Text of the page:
A Labour peer who was jailed for sending text messages shortly before his car was in a fatal motorway crash has blamed his imprisonment on a Jewish conspiracy.
Lord Ahmed claimed that his prison sentence for dangerous driving resulted from pressure placed on the courts by Jews “who own newspapers and TV channels”. The Muslim peer also alleged that the judge who jailed him for 12 weeks was appointed to the High Court after helping a “Jewish colleague” of Tony Blair during “an important case”.
He claimed, falsely, that Mr Justice Wilkie was hand-picked and sent from London to carry out the 2009 sentencing at Sheffield Crown Court because no other judge was willing to handle his case. The alleged plot to punish him stemmed, Lord Ahmed claimed, from Jewish disapproval of his support for the Palestinians in Gaza. His comments were made during a television interview on a visit to Pakistan.
A leading solicitor said yesterday that if the peer had given the interview in Britain he could have been liable to prosecution for inciting racial hatred.
A Labour spokesman said that the party would investigate the comments. “The Labour Party deplores and does not tolerate any sort of racism or anti-Semitism. We will be seeking to clarify these remarks as soon as possible.”
The Times has obtained video and audio of the Urdu-language broadcast, in which the 55-year-old Pakistan-born businessman also claims, falsely, that his conviction was subsequently overturned “in a way that kept my honour intact”.
In reality, three Court of Appeal judges refused to quash the conviction.They said that the prison sentence was justified and that there should not be “one law for the rich and powerful and one law for the rest”.
The appeal court did agree to the “exceptional” course of suspending the sentence for 12 months after hearing that time in prison would hinder Lord Ahmed’s work building bridges between the Muslim world and others.
He was freed after serving 16 days in jail. Martyn Gombar, a 28-year-old Slovakian, was killed on Christmas Day in 2007 after his stationary car was hit by Lord Ahmed’s Jaguar on the M1 near Sheffield. A lengthy police investigation established that the peer sent and received a series of five substantial text messages while travelling at up to 70mph during an 18-mile southbound journey on the motorway.
The final message was sent less than two minutes before the fatal collision. Because no causal link could be established between the crash and Lord Ahmed’s texts, the peer was not charged with causing death by dangerous driving. He faced the lesser offence of dangerous driving and pleaded guilty at Sheffield Magistrates’ Court in December 2008.
The district judge adjourned the case to Sheffield Crown Court because he felt that his sentencing powers for the offence, up to six months in jail, were insufficient.
The maximum sentence for dangerous driving is two years. Passing a 12-week sentence at the Crown Court in February 2009, Mr Justice Wilkie told Lord Ahmed that he was guilty of “prolonged bad driving involving deliberate disregard for the safety of others”.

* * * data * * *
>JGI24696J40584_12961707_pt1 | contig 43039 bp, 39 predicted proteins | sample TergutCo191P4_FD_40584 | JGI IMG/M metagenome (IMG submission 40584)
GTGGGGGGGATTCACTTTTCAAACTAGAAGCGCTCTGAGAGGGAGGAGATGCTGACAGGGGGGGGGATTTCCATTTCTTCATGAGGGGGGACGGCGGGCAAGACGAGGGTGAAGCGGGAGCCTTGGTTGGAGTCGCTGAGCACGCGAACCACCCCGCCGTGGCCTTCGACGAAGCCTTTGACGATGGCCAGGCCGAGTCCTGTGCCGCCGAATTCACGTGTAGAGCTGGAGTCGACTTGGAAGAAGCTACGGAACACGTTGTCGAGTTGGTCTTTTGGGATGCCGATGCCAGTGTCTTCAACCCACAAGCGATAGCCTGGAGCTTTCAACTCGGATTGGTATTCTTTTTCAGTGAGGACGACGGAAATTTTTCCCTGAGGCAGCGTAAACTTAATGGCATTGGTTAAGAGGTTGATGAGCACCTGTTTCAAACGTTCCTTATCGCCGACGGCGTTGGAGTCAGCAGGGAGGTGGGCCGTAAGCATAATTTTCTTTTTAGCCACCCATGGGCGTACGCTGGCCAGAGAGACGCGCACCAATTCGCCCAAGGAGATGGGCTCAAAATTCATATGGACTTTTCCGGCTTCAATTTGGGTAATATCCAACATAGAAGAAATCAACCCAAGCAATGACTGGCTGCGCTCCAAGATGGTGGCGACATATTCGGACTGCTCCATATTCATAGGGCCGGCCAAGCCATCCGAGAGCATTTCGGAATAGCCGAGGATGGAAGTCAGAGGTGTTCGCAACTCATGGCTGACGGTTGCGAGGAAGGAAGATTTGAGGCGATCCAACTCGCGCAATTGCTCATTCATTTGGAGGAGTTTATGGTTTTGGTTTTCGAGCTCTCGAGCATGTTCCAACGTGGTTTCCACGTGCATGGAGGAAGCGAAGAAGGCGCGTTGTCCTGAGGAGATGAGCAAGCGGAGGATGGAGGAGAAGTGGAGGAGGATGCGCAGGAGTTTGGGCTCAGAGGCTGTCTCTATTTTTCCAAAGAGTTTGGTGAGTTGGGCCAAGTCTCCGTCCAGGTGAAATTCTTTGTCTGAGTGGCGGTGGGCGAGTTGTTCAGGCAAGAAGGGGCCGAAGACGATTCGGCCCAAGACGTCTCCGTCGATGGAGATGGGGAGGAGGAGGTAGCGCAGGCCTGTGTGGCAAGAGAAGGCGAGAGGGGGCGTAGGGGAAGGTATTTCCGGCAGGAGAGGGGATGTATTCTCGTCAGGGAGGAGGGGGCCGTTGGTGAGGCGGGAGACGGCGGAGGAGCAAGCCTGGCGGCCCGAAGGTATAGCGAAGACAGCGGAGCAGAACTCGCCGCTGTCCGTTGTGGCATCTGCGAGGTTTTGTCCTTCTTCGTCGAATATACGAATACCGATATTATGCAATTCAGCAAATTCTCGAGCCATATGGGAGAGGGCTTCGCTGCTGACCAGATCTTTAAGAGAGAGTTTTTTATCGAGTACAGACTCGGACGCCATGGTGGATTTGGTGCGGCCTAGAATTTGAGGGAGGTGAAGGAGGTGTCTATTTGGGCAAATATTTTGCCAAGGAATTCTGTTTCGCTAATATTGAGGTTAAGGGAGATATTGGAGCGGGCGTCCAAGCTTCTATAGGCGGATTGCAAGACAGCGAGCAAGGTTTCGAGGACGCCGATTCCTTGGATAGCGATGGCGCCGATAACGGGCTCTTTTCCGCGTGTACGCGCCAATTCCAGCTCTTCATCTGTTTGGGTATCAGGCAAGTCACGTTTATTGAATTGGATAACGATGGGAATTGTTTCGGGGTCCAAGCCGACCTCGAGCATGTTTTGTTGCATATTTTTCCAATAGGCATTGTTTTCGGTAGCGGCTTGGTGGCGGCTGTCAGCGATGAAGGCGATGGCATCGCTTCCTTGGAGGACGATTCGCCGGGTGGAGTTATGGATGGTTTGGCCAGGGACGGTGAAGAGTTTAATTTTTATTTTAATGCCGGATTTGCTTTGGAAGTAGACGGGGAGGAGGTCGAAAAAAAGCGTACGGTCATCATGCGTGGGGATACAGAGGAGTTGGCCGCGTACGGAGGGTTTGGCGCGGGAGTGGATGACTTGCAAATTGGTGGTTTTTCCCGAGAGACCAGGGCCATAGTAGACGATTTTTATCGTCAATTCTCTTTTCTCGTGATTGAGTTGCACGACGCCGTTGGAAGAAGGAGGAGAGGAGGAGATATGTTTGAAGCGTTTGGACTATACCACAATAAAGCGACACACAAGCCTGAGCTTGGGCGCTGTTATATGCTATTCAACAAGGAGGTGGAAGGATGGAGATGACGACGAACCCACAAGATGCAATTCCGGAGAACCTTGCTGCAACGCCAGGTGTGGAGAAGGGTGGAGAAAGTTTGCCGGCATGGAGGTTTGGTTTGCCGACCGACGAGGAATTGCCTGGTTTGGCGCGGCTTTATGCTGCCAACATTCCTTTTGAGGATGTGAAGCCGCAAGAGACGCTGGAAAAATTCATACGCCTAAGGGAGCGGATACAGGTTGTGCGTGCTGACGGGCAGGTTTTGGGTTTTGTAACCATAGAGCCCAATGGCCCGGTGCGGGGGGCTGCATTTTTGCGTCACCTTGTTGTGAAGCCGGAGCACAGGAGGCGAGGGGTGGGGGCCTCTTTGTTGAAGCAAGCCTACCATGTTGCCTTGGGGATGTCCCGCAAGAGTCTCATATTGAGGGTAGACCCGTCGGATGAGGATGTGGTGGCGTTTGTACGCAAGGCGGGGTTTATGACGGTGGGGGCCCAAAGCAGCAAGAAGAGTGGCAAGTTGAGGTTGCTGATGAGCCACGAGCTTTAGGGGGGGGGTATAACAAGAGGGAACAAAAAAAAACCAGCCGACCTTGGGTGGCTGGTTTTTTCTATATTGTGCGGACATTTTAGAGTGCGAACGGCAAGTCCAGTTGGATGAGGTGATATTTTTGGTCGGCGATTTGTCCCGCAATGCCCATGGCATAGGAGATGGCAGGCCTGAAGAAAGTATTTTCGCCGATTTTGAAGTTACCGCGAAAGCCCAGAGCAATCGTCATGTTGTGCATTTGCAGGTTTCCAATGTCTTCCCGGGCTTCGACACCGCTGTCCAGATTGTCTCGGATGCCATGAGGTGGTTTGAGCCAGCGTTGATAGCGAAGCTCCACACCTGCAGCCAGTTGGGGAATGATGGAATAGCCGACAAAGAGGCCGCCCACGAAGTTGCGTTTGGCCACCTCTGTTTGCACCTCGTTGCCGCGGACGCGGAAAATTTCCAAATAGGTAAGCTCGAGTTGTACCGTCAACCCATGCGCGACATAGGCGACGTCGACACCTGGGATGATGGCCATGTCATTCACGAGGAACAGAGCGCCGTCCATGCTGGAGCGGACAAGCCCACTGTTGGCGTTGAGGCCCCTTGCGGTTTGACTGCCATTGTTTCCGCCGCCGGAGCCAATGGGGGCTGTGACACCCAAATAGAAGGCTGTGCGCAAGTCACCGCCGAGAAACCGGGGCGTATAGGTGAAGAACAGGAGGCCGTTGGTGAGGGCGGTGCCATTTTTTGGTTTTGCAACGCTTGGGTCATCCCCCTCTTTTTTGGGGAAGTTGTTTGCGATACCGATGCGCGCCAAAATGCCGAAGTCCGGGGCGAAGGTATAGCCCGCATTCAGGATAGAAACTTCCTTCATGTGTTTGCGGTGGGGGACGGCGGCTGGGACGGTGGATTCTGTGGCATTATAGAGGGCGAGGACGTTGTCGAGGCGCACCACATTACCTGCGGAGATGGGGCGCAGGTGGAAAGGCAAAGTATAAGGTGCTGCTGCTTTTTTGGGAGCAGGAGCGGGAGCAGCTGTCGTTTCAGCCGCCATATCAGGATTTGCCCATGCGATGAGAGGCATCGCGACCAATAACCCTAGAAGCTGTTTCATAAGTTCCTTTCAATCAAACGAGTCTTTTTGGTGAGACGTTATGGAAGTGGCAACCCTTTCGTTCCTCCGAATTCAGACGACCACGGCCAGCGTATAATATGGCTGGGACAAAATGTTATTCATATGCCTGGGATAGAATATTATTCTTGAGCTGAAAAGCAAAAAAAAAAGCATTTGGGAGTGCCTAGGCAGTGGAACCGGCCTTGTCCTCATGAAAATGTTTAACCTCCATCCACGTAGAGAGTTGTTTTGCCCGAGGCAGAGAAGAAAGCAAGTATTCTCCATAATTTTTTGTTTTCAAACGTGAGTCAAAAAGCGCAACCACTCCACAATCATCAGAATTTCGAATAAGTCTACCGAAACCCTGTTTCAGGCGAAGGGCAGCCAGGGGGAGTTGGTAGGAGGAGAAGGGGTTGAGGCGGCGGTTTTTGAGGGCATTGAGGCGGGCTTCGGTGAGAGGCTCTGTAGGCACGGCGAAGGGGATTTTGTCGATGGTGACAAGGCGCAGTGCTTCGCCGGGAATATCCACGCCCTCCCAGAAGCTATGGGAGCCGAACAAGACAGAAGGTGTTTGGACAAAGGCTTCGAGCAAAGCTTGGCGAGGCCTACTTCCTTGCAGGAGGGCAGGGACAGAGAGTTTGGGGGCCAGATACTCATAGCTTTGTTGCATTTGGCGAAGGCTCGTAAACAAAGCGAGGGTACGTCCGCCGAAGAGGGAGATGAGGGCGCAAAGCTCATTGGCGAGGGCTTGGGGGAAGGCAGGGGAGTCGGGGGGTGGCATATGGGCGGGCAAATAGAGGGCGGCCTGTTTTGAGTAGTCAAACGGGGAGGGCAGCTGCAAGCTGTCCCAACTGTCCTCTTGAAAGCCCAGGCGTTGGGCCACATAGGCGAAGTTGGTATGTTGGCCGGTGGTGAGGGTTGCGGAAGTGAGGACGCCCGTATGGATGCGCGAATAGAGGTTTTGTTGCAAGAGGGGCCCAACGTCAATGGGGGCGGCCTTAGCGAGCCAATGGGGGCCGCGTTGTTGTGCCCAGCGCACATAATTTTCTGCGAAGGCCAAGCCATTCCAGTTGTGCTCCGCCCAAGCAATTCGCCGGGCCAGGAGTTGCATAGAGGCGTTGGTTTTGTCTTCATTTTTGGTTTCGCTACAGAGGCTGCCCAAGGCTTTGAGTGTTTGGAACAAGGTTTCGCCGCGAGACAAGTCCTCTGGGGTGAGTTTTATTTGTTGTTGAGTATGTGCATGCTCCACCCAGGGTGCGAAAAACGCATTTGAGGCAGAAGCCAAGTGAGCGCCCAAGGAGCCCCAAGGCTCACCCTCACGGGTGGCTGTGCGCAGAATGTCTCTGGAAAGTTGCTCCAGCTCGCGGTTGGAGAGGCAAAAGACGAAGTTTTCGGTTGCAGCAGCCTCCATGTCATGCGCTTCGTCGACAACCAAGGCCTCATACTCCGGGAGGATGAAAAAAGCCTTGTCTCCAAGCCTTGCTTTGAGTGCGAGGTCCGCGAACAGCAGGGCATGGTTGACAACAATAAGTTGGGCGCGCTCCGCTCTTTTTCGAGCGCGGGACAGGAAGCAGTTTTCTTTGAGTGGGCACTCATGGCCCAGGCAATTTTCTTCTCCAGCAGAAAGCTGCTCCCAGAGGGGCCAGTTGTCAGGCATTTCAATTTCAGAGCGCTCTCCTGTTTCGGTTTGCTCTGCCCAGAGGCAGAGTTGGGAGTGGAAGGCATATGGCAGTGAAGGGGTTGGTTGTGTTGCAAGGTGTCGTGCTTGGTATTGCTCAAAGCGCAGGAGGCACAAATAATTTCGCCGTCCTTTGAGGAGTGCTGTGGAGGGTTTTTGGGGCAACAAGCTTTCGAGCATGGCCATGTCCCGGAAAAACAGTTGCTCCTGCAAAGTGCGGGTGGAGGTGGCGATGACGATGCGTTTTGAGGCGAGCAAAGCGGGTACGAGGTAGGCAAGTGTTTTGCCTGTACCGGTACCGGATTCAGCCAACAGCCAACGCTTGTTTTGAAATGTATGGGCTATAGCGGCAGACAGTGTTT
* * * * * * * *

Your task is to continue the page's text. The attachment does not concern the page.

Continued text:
It was, the judge said, “of the greatest importance that people realise what a serious offence dangerous driving of this type is”.
In his TV interview, thought to have been broadcast in April last year, Lord Ahmed claimed that he should have been sentenced by a magistrate. “My case became more critical because I went to Gaza to support Palestinians. My Jewish friends who own newspapers and TV channels opposed this,” he said.
He alleged that Jewish-owned media organisations placed pressure on the courts to charge him with a more serious offence. He claimed that when the case was sent to the Crown Court for sentencing, no Crown Court judge, circuit judge or Recorder would agree to deliver his punishment. Instead, a High Court judge was sent from London.
Mr Justice Wilkie was alleged in Lord Ahmed’s interview to have risen to his elevated position after playing a role during Mr Blair’s premiership in “an important case involving a Jewish colleague of ours”.
It seems possible that Lord Ahmed was referring to the fact that Mr Justice Wilkie granted the Attorney-General an injunction against the BBC during the loans-for-peerages scandal, in which Lord Levy, then Labour’s chief fundraiser, had a prominent role.
The injunction, however, was granted in 2007, three years after Sir Alan Fraser Wilkie, a circuit judge since 1997, was appointed to the Queen’s Bench Division of the High Court.
At the time of Lord Ahmed’s sentencing in 2009 he was the Presiding Judge of the north-eastern circuit, which includes Sheffield Crown Court, and sat on many big cases in courts across the region.
Katie Wheatley, a criminal law expert and partner at the London solicitors’ firm Bindmans, said that if Lord Ahmed had made such claims in Britain he could have faced prosecution for a hate crime.
“If these words had been spoken or broadcast publicly to an audience in the UK it is certainly possible that they could lead to an investigation as to whether an offence of incitement to racial hatred under the Public Order Act 1986 had been committed,” she added.
Ms Wheatley said that the Act did not allow for prosecutions for such offences when they occurred abroad.
Nazir Ahmed, who grew up in Rotherham and ran a number of shops in the town, was an elected Labour councillor who was made a life peer by Mr Blair in 1998 and has since become one of Britain’s most prominent Muslim political leaders.
He said yesterday that he had “no recollection” of giving the TV interview last year. “I’ve done a lot of interviews. If you’re saying that you have seen this footage then it may be so but I need to see the footage and I need to consult with my solicitors before I make any comments in relation to this,” he added.
The Times sent a transcript of Lord Ahmed’s comments in Pakistan to his solicitor, at the peer’s request, but no further response was provided.